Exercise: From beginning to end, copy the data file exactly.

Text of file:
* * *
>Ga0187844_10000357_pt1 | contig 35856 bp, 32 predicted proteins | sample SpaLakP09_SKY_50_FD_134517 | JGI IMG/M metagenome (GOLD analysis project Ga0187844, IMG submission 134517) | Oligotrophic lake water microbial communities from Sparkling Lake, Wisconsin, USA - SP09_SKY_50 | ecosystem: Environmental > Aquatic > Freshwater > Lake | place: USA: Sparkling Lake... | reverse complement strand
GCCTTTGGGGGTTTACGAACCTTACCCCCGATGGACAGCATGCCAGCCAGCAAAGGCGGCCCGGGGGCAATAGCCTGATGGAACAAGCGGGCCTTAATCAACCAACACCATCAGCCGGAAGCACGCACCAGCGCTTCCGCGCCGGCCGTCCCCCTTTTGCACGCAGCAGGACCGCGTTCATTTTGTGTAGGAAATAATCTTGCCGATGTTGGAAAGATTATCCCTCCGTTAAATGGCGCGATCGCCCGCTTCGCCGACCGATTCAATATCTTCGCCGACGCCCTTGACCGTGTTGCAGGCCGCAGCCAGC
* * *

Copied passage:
>Ga0187844_10000357_pt1 | contig 35856 bp, 32 predicted proteins | sample SpaLakP09_SKY_50_FD_134517 | JGI IMG/M metagenome (GOLD analysis project Ga0187844, IMG submission 134517) | Oligotrophic lake water microbial communities from Sparkling Lake, Wisconsin, USA - SP09_SKY_50 | ecosystem: Environmental > Aquatic > Freshwater > Lake | place: USA: Sparkling Lake... | reverse complement strand
GCCTTTGGGGGTTTACGAACCTTACCCCCGATGGACAGCATGCCAGCCAGCAAAGGCGGCCCGGGGGCAATAGCCTGATGGAACAAGCGGGCCTTAATCAACCAACACCATCAGCCGGAAGCACGCACCAGCGCTTCCGCGCCGGCCGTCCCCCTTTTGCACGCAGCAGGACCGCGTTCATTTTGTGTAGGAAATAATCTTGCCGATGTTGGAAAGATTATCCCTCCGTTAAATGGCGCGATCGCCCGCTTCGCCGACCGATTCAATATCTTCGCCGACGCCCTTGACCGTGTTGCAGGCCGCAGCCAGC